BUCKHANNON – The Upshur County Commission will consider a request for additional funds from Country Roads Transit during their upcoming budget sessions.
Laura Ward, director of Country Roads Transit, attended the Feb. 24 Upshur County Commission meeting to deliver her annual report and request continued funding for their service.
Country Roads Transit, which provides reliable transportation services in the region for people who need it, operates on a grant that requires them to raise 50 percent of their funding as a match.
“Remember, Country Roads Transit runs on a grant that requires us to raise half those funds and match it – that means every dollar you invest in transit, gets you $2 worth of services,” Ward said.
Ward expressed the importance of having accessible, affordable and reliable public transportation and being able to travel in someone’s own hometown.
“What if you were disabled? What if you didn’t have a car? What if you didn’t have any family? How would you get to work? How would you get to the doctor? How would you get your medicine and pharmacy?” Ward said. “How do you get your groceries? What about travel to visit your friends? How would you do any recreational activity? Lack of access to transportation is a life-altering issue; it could alter your health, if that’s not addressed.”
During their 2021 fiscal year, Country Roads Transit provided 4,831 rides in Upshur County. Ward said 8.5 percent of those routes were for employment, 10.5 percent were for medical visits and appointments, 34 percent of those were for shopping and about 5 percent were for socialization.
“Because of COVID, we saw ridership plummet across the state, so we were no exception to that,” Ward said. “We do see that rebounding this year, as people get more comfortable living with it. We modified services for a short period of time, but we never stopped our services — not one day.”
She said in an ideal world, they would offer services 24 hours, seven days a week, but that would require a lot more funding.
“It’d be great if I had enough funding to do 24-hour, seven-day-a-week service and meet every single person but I don’t,” Ward said. “We’re stewards of this money, so we have to use this money where we can have the biggest impact and that’s what we’re doing, but that doesn’t mean we don’t try to improve that service; we move forward.”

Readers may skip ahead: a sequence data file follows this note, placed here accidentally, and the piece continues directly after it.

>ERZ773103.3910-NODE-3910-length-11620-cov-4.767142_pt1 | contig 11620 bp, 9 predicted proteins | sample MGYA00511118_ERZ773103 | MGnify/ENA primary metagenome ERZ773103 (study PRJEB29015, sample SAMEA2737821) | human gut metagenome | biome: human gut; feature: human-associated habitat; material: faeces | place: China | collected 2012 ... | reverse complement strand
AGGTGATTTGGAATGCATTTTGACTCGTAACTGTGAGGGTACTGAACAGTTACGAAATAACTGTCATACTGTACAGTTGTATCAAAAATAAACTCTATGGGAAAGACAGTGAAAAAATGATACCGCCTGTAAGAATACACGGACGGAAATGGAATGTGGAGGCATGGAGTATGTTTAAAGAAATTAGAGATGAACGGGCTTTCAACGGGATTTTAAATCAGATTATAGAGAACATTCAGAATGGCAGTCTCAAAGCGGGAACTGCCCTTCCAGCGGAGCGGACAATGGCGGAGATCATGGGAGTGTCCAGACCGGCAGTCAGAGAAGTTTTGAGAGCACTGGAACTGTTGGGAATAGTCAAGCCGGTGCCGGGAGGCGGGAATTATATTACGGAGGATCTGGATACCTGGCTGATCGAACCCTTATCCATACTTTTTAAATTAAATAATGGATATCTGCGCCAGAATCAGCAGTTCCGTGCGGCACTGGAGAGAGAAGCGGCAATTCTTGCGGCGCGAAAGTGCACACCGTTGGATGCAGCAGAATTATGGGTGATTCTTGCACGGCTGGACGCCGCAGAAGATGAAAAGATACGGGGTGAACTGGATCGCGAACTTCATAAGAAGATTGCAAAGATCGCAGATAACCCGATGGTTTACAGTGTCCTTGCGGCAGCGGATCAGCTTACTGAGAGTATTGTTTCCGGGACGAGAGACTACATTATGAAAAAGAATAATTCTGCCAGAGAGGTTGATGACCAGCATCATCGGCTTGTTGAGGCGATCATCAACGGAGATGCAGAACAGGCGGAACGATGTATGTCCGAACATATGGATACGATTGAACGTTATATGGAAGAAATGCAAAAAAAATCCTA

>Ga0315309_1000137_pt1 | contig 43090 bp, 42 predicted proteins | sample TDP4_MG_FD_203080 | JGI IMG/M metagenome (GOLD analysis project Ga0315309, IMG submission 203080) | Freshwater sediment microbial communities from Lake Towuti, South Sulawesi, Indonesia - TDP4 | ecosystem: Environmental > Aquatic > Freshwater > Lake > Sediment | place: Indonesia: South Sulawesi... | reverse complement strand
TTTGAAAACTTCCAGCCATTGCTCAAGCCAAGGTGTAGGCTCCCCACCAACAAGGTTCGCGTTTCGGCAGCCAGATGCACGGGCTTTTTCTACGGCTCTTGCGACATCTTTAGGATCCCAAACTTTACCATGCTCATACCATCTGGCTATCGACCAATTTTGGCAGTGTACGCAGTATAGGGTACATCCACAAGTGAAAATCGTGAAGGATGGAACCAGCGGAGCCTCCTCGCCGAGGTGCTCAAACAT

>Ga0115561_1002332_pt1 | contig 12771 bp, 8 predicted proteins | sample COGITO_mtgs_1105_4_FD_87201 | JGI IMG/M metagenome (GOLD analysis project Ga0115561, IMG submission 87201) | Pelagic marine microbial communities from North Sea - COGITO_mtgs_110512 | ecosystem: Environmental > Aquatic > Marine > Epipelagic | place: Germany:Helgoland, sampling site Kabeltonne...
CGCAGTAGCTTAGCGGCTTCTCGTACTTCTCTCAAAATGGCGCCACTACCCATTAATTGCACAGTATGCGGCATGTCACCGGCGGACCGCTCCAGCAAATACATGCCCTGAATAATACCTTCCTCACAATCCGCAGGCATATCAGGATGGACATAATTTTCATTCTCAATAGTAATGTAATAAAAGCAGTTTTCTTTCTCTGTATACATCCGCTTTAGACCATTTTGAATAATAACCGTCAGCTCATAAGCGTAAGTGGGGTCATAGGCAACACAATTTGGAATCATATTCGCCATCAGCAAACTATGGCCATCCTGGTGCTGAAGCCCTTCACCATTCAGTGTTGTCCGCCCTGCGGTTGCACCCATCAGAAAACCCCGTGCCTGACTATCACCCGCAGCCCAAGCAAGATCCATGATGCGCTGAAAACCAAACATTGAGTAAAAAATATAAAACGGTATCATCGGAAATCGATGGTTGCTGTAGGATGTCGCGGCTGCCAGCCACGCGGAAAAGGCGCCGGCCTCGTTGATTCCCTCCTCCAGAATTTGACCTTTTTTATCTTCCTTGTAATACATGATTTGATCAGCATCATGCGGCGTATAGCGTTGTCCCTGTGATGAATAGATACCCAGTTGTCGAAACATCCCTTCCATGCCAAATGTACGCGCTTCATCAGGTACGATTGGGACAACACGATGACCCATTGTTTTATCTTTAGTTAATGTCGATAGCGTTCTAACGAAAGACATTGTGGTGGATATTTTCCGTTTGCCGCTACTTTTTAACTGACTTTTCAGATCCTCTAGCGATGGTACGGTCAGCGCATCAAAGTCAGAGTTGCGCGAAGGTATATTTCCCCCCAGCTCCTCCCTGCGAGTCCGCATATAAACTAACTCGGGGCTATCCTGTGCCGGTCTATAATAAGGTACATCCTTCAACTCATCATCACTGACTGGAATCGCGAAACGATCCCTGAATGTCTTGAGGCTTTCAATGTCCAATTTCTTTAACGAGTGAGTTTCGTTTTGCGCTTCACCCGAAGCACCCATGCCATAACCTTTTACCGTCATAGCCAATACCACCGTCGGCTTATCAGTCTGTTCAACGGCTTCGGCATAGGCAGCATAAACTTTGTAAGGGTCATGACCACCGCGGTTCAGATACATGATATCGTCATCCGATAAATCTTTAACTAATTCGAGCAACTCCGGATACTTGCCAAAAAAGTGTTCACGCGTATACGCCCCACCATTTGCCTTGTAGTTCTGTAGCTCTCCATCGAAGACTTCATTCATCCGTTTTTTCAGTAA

Ward said they Country Roads Transit aimed to expand their service by creating a route that would go through Elkins and Buckhannon, to the VA hospital in Clarksburg.
“We had veterans from Randolph and Upshur County telling us they couldn’t get to the VA because the vans that they used to use were donated, had mostly volunteer drivers and those vans were getting into disrepair,” Ward said. “There aren’t enough volunteers to drive them to the VA, so that’s what sparked this idea.”
They received permission to add the new route, but they still had to match the funds provided to them.
“I came to all governmental match partners [in 2021] — both counties or cities — and said we would do two days a week,” Ward recounted. “I want to go there [alternating] Mondays and Wednesdays and then Tuesdays and Thursdays, so we’re not missing any specialists who might be there one day a week.”
“The estimated cost was $40,000 and it’s a 50/50 match, so I needed to raise $20,000, but not a single entity gave us the extra funds,” she added.
Country Roads Transit was able to find the funds to meet the match and started offering the service in May 2021, however. Ward said the route was very popular, but now they are asking the commission to add an extra $5,000 to their normal contribution. During the 2021-2022 fiscal year budget session, commissioners allocated $10,000 to Country Roads Transit, according to a previous article.
The commission told Ward they would discuss her proposal in upcoming budget sessions, which begin Monday, March 14.
The city of Buckhannon approved Country Roads Transit $15,000 funding request during their Jan. 20 City Council meeting.